by Navid Zaidi
Darwin’s theory of evolution explains how life progressed through stages leading to the development of humans.
But what about the future of individual human life?
Has life reached its climax in the humans or are we going to evolve further into some other kind of species?
If the present is the climax, then it makes us wonder if this is the end of our individuality.
If it is the end, why would life take so much time and struggle to develop something and then discard it like a waste product?
Moreover, if life is going to evolve further in the future, how does that help me as an individual. My personality will be gone when I die and turn into dust? A total waste?
The Qur’anic view of evolution is dynamic. It presents an individual view of personality that has a definite beginning but a continuous career in the future.
The recurrent theme in the Qur’an is that every individual self is unique and will move forward in the future through various stages of development in various environments.
By the sunset redness and by the night and its gatherings and by the moon when at her full, that from state to state shall ye be surely carried onward (84: 16-19)
This career of a person is perhaps destined to become a permanent element in the constitution of being.
The Qur’an puts forth the view that man’s personality should not go to waste after going through such a lengthy and complicated process of evolution.
Thinks man that he shall be thrown away as an object of no use? (75:36-40)
The final fate of man does not mean the loss of individuality. The ‘unceasing reward’ (ajrun ghair e mamnun) of man means his gradual growth in self-possession, in uniqueness and intensity of his activity as a unique self.
Dr Allama Iqbal (Indian Poet-philosopher, 1877-1938) has the following to say to summarize this concept:
موت کو سمجهے هیں غافل اختِتام زندگی
هے یه شاِم زندگی صُبح دوامِ زندگی
The imprudent ones consider death is the end of life,
This apparent evening of life is the morning of perpetual life!
Life is one and continuous. Man marches always onward to receive ever fresh illuminations and continues to shape his personality, better or worse, in the future.
But it is only as an ever-growing self that man can belong to the meaning of the Universe.
Consider the soul and He who has balanced it and has shown to it ways of wickedness and piety, blessed is he who has made it grow and undone is he who has corrupted it (91: 7-10).
And how do you make the soul grow and save it from corruption? By action.
Blessed be He in Whose Hand is the Kingdom! And over all things is He potent, who has created death and life to test which of you is the best in point of deed; and He is the Mighty and Forgiving. (67:1-2)
The deed is the built-in mechanism in each self that disciplines it for a future career. Good deeds grow the self towards perfection whereas the bad deeds drag it towards dissolution.
This built-in mechanism in each self is the conscience which, like a software, continuously records the deeds.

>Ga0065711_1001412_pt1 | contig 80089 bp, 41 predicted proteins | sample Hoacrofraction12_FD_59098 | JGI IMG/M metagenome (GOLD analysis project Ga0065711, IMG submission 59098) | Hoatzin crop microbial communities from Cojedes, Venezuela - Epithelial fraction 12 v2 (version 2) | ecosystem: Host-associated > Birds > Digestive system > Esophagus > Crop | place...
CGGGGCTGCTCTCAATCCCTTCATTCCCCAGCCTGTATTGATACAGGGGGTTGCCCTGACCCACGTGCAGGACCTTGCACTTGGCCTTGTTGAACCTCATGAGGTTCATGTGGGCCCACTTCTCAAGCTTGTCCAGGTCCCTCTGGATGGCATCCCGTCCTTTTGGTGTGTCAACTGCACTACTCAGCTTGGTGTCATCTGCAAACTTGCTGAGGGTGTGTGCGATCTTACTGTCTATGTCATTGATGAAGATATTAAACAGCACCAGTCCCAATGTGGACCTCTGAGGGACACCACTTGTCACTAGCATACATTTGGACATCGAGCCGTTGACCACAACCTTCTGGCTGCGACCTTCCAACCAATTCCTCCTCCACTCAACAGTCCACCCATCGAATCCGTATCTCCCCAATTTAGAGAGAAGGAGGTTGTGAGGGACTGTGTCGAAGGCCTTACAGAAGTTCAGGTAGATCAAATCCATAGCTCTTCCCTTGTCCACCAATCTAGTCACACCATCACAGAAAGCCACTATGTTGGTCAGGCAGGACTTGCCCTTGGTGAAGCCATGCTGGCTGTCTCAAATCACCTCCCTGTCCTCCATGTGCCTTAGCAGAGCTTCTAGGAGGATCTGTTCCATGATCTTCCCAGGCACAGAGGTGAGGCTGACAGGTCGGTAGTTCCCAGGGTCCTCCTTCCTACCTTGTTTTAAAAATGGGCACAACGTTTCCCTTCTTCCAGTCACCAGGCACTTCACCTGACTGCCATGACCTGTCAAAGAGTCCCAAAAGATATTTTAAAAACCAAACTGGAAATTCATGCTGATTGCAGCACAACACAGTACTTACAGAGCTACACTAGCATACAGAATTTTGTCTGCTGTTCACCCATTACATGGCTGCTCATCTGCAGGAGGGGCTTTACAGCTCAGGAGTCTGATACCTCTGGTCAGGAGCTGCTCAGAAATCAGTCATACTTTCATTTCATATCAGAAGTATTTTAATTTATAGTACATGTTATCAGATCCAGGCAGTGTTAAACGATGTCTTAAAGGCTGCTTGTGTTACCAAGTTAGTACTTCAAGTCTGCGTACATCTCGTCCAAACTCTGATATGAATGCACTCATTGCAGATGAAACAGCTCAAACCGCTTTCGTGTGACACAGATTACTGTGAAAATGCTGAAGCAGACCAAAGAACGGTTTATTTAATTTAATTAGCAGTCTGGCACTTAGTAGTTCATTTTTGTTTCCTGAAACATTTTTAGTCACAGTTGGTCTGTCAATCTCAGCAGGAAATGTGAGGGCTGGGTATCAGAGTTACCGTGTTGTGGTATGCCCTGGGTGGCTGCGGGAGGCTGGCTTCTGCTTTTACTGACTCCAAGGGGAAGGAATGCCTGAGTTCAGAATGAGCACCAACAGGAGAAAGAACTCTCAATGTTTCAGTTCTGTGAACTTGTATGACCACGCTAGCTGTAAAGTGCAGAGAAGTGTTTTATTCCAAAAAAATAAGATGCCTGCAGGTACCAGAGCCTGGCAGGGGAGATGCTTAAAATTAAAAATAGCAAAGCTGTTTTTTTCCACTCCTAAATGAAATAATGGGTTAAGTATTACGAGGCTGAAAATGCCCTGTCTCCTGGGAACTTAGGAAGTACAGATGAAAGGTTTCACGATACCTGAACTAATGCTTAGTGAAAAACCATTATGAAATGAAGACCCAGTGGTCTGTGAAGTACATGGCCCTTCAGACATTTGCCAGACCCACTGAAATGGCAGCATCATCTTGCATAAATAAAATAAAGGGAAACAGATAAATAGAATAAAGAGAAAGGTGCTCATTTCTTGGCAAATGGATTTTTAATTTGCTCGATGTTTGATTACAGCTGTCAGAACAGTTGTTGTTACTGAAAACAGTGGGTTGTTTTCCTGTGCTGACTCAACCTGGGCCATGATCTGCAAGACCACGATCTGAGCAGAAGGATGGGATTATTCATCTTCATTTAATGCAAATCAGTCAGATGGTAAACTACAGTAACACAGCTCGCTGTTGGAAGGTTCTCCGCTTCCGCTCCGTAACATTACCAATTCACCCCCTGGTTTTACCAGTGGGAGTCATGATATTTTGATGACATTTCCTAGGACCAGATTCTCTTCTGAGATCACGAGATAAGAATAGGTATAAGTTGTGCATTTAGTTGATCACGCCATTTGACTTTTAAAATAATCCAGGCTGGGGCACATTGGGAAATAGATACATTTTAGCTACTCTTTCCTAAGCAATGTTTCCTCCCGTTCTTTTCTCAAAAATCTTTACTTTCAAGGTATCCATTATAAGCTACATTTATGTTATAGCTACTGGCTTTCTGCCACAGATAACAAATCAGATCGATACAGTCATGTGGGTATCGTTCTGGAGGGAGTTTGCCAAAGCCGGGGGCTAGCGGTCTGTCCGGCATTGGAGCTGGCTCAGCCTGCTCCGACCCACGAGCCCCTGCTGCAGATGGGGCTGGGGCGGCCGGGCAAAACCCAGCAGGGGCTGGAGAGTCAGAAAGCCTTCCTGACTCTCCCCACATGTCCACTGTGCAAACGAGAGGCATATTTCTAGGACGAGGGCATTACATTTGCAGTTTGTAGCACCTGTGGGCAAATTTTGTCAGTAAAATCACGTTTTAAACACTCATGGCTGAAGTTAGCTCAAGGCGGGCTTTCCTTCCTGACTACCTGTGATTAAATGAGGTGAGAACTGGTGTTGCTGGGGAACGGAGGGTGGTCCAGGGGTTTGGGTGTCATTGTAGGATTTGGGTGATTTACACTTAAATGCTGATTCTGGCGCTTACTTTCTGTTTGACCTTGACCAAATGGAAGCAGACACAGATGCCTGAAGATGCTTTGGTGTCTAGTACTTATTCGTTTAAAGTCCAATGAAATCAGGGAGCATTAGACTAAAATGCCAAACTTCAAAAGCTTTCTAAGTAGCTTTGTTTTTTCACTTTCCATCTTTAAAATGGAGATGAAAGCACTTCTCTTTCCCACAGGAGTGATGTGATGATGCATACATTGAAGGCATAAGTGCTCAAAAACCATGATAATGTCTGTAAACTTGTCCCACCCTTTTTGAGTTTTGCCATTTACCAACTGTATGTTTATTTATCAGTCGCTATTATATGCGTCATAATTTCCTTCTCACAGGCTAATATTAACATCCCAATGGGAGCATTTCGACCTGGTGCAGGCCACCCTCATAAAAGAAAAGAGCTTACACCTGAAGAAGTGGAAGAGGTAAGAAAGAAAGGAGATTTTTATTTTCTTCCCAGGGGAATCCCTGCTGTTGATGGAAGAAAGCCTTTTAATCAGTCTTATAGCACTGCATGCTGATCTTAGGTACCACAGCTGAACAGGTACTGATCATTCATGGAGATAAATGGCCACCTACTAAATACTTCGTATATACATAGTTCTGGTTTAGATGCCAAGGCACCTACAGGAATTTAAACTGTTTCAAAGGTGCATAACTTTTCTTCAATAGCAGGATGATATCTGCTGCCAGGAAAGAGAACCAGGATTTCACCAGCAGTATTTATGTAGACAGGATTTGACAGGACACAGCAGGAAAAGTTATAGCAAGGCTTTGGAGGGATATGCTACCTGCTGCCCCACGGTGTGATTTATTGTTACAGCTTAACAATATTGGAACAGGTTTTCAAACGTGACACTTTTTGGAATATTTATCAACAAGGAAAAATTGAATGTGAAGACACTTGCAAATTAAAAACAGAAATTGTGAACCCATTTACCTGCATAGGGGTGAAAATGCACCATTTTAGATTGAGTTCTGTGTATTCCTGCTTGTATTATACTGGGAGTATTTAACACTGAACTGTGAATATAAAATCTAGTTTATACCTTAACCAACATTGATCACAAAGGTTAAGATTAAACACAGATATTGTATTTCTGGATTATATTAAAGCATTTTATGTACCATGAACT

Nay O men, but you are lured away from God whenever you are tempted to give the lie to God’s judgment. And yet, verily, there are ever-watchful forces over you, noble, recording, aware of what you do. (82:9-10)
The watchful force set over every human being is his own conscience, which ‘records’ all his motives and actions in his subconscious mind. Since this is the most precious element in man’s personality it is described as ‘noble’.
Now, the big question? Can we make scientific sense of the Qur’anic view of evolution? I’m afraid I’m not qualified to answer that question. Renowned astrophysicist and mathematician Paul Davies writes in his book God and the New Physics:
“Though some of these ideas may seem fearsome, they do hold out the hope that we can make scientific sense of immortality, for they emphasize that the essential ingredient of mind is information. It is the pattern inside the brain, not the brain itself, that makes us what we are. Just as Beethoven’s Fifth Symphony does not cease to exist when the orchestra has finished playing, so the mind may endure by transfer of information elsewhere………in principle, the mind can be put on a computer, but if the mind is basically ‘organized information’ then the medium of expression of that information could be anything at all; it need not be a particular brain or indeed any brain……This conclusion leaves open the question of whether the ‘program’ is re-run in another body at a later date (reincarnation), or in a system which we do not perceive as part of the physical universe (in Heaven?), or whether it is merely ‘stored’ in some sense (limbo?).”
At the present state of our knowledge we do not know how this ‘software program’ is run in the next phase of life. According to the Qur’an the existence of this program, once created, is timeless. The following verses throw some light on the point:
What! when dead and turned to dust, shall we rise again? Remote is such a return. Now know We what the earth consumes of them and with Us is a book in which account is kept (50:3-4)
These verses clearly suggest that the nature of the universe is such that it is open to it to maintain in some other way the kind of individuality necessary for the final working out of human action, even after death of the body in its present environment.
What that other way is we do not know. Nor do we gain any further insight from the Qur’an into the nature of this ‘second creation’ (Khalaqan Jadeeda, 29:20). The analogies of the Qur’an only suggest it as a fact; they are not meant to reveal its nature and character.
Philosophically speaking, therefore, we cannot go farther than this – that in view of the past history of man it is highly improbable that his career should come to an end with the dissolution of the body.